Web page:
Scientists at the Alimentary Pharmabiotic Centre (APC), based in University College Cork (UCC) and Teagasc’s Moorepark Food Research Centre, are researching a new treatment to combat the increasing incidences of hospital acquired diarrhoea which has become a major problem in hospitals, nursing homes and facilities for the elderly.
An estimated 3 million cases of C. difficile associated diarrhoea (CDAD) and colitis occur annually in the US, and the bacterium is believed to cause more deaths than traffic accidents in the UK. CDAD is a particularly serious illness, associated with the bacterium Clostridium difficile, and ranges from mild diarrhoea to life threatening conditions such as pseudomembranous colitis.
One of the main predisposing factors for the acquisition of CDAD is antibiotic therapy with broad spectrum antibiotics. When the normal bacteria living in the gut (the gut flora) are disturbed by antibiotics, C. difficile is able to proliferate and produce toxins that cause diarrhoea, lower abdominal pain and other symptoms such as nausea, fever and malaise. The problem is compounded by the fact that C. difficile forms spores which survive outside the body for long periods and are more resistant to chemical disinfectants. Patients with CDAD excrete large numbers of spores in their faeces; contaminating the hospital environment and spreading the disease.
Current treatments are largely confined to two potent antibiotics: metronidazole and vancomycin. However, treatment failures and relapses are common using these antibiotics. There is also a risk of spreading antibiotic resistance to other hospital pathogens.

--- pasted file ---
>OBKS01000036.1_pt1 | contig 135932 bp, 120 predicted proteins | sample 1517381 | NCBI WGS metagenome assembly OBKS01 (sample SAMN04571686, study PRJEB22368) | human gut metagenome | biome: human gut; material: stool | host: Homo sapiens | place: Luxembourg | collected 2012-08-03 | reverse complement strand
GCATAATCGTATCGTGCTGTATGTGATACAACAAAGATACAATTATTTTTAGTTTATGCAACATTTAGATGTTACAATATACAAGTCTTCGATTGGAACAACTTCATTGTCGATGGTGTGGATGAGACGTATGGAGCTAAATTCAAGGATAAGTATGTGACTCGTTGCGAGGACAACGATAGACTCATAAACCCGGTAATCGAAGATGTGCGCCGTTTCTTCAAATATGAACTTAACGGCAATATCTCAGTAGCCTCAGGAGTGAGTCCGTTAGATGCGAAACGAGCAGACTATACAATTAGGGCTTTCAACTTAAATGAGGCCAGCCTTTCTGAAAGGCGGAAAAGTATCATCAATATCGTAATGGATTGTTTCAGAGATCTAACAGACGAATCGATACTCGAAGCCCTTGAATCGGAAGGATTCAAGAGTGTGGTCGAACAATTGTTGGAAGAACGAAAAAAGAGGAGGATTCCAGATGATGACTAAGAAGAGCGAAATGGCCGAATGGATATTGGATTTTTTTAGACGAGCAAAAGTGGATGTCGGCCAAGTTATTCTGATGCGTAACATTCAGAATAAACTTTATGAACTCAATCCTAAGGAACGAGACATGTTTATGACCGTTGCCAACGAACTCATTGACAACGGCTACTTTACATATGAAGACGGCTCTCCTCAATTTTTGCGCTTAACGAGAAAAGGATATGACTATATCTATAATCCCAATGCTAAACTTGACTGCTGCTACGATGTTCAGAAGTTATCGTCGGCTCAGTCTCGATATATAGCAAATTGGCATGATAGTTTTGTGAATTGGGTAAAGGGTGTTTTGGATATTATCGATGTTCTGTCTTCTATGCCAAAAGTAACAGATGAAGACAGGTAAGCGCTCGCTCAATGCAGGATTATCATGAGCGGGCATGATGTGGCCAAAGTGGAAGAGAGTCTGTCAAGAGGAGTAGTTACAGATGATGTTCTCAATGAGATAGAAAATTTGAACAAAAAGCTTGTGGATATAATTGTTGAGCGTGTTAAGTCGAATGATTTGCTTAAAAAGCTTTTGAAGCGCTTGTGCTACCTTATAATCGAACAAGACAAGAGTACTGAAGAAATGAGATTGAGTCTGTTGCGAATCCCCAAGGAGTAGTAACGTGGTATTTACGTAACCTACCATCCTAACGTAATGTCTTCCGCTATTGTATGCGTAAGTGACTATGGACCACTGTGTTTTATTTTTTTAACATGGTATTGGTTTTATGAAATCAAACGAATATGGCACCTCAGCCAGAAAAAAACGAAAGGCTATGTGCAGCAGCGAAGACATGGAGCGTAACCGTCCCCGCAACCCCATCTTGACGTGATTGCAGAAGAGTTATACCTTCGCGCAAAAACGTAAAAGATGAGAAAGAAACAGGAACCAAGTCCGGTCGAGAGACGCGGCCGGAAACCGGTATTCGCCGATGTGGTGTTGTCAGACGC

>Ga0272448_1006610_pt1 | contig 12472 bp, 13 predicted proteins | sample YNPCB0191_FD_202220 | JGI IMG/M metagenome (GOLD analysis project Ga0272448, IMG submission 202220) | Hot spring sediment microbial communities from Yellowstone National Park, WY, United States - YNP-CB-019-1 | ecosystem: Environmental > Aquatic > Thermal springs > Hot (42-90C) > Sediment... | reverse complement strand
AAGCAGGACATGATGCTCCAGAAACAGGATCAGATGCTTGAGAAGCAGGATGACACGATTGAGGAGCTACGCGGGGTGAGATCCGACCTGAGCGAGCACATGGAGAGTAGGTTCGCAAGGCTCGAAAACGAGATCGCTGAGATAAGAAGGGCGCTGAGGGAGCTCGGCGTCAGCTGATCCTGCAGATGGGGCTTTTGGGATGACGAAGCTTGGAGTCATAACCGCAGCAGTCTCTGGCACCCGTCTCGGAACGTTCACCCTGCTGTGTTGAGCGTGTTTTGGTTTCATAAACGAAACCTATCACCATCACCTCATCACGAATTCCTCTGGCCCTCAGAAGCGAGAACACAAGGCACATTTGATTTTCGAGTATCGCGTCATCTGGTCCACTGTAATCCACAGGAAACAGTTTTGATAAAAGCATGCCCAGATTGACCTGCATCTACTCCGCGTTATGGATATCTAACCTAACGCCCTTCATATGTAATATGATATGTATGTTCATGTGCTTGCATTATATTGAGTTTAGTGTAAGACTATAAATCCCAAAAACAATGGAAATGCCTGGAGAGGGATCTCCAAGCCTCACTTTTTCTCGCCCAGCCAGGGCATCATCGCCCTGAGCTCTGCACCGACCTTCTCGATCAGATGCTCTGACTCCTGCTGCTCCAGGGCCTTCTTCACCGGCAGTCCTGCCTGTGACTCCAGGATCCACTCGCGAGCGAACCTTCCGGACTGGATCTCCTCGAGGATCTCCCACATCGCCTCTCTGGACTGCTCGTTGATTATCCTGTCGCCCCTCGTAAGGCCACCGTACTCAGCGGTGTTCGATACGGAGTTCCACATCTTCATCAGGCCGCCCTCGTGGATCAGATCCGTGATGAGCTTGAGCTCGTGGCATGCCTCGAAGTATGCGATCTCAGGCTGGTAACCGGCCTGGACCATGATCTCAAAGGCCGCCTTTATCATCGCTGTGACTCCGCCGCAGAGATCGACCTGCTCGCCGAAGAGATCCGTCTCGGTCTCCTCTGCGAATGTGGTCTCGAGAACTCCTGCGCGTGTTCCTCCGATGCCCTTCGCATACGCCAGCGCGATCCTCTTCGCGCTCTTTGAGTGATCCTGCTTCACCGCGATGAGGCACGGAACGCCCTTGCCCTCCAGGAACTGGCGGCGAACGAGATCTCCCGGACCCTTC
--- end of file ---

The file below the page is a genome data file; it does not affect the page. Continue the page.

The APC research team is investigating the potential of an antimicrobial peptide discovered in Cork as a novel therapeutic for the treatment of CDAD. Lacticin 3147 is produced by a harmless bacterium, Lactococcus lactis, one of a number of bacteria used by cheesemakers for millennia. When lacticin was tested against strains of C. difficile isolated from patients with diarrhoea or inflammatory bowel disease or healthy adults it was shown to be as effective as the antibiotics currently in use. This study, which is published in the current issue of Journal of Medical Microbiology, demonstrates that the potent antimicrobial lacticin can kill this dangerous pathogen at relatively low concentrations. Moreover, the team go on to show that lacticin is effective in killing the pathogen in contaminated faeces and suggest lacticin may be the basis for future therapies against the infection. The research is now focussing on optimising the delivery of lacticin to the colon and the potential for co-administration of lacticin-tolerant probiotics to restore a healthy gut flora.
Reference : Mary Rea et al., Journal Medical Microbiology (2007) 56, 940-946.